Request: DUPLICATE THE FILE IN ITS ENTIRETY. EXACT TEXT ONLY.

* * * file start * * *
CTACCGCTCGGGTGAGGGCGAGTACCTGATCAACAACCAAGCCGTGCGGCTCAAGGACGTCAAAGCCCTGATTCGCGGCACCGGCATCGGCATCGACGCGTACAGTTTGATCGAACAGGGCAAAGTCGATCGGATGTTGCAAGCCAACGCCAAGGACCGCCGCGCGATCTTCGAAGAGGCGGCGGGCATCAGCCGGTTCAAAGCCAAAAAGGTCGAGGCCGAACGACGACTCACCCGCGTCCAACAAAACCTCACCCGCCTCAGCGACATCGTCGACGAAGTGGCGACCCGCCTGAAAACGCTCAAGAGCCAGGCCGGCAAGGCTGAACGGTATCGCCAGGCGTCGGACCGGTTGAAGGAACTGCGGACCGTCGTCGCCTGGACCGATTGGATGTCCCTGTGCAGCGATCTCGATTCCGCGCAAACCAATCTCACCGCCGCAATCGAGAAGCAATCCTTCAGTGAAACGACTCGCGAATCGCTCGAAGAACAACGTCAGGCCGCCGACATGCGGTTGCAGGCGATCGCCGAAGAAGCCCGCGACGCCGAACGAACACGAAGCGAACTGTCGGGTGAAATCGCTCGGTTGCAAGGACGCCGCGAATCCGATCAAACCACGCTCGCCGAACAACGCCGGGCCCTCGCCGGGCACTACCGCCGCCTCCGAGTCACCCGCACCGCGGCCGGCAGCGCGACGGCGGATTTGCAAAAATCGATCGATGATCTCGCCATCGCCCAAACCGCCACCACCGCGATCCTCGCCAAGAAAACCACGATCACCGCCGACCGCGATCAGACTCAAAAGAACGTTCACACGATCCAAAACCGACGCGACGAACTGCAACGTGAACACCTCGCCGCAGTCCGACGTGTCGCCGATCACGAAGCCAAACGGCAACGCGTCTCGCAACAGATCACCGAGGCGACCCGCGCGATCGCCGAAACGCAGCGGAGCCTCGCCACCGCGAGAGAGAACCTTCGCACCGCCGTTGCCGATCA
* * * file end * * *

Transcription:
CTACCGCTCGGGTGAGGGCGAGTACCTGATCAACAACCAAGCCGTGCGGCTCAAGGACGTCAAAGCCCTGATTCGCGGCACCGGCATCGGCATCGACGCGTACAGTTTGATCGAACAGGGCAAAGTCGATCGGATGTTGCAAGCCAACGCCAAGGACCGCCGCGCGATCTTCGAAGAGGCGGCGGGCATCAGCCGGTTCAAAGCCAAAAAGGTCGAGGCCGAACGACGACTCACCCGCGTCCAACAAAACCTCACCCGCCTCAGCGACATCGTCGACGAAGTGGCGACCCGCCTGAAAACGCTCAAGAGCCAGGCCGGCAAGGCTGAACGGTATCGCCAGGCGTCGGACCGGTTGAAGGAACTGCGGACCGTCGTCGCCTGGACCGATTGGATGTCCCTGTGCAGCGATCTCGATTCCGCGCAAACCAATCTCACCGCCGCAATCGAGAAGCAATCCTTCAGTGAAACGACTCGCGAATCGCTCGAAGAACAACGTCAGGCCGCCGACATGCGGTTGCAGGCGATCGCCGAAGAAGCCCGCGACGCCGAACGAACACGAAGCGAACTGTCGGGTGAAATCGCTCGGTTGCAAGGACGCCGCGAATCCGATCAAACCACGCTCGCCGAACAACGCCGGGCCCTCGCCGGGCACTACCGCCGCCTCCGAGTCACCCGCACCGCGGCCGGCAGCGCGACGGCGGATTTGCAAAAATCGATCGATGATCTCGCCATCGCCCAAACCGCCACCACCGCGATCCTCGCCAAGAAAACCACGATCACCGCCGACCGCGATCAGACTCAAAAGAACGTTCACACGATCCAAAACCGACGCGACGAACTGCAACGTGAACACCTCGCCGCAGTCCGACGTGTCGCCGATCACGAAGCCAAACGGCAACGCGTCTCGCAACAGATCACCGAGGCGACCCGCGCGATCGCCGAAACGCAGCGGAGCCTCGCCACCGCGAGAGAGAACCTTCGCACCGCCGTTGCCGATCA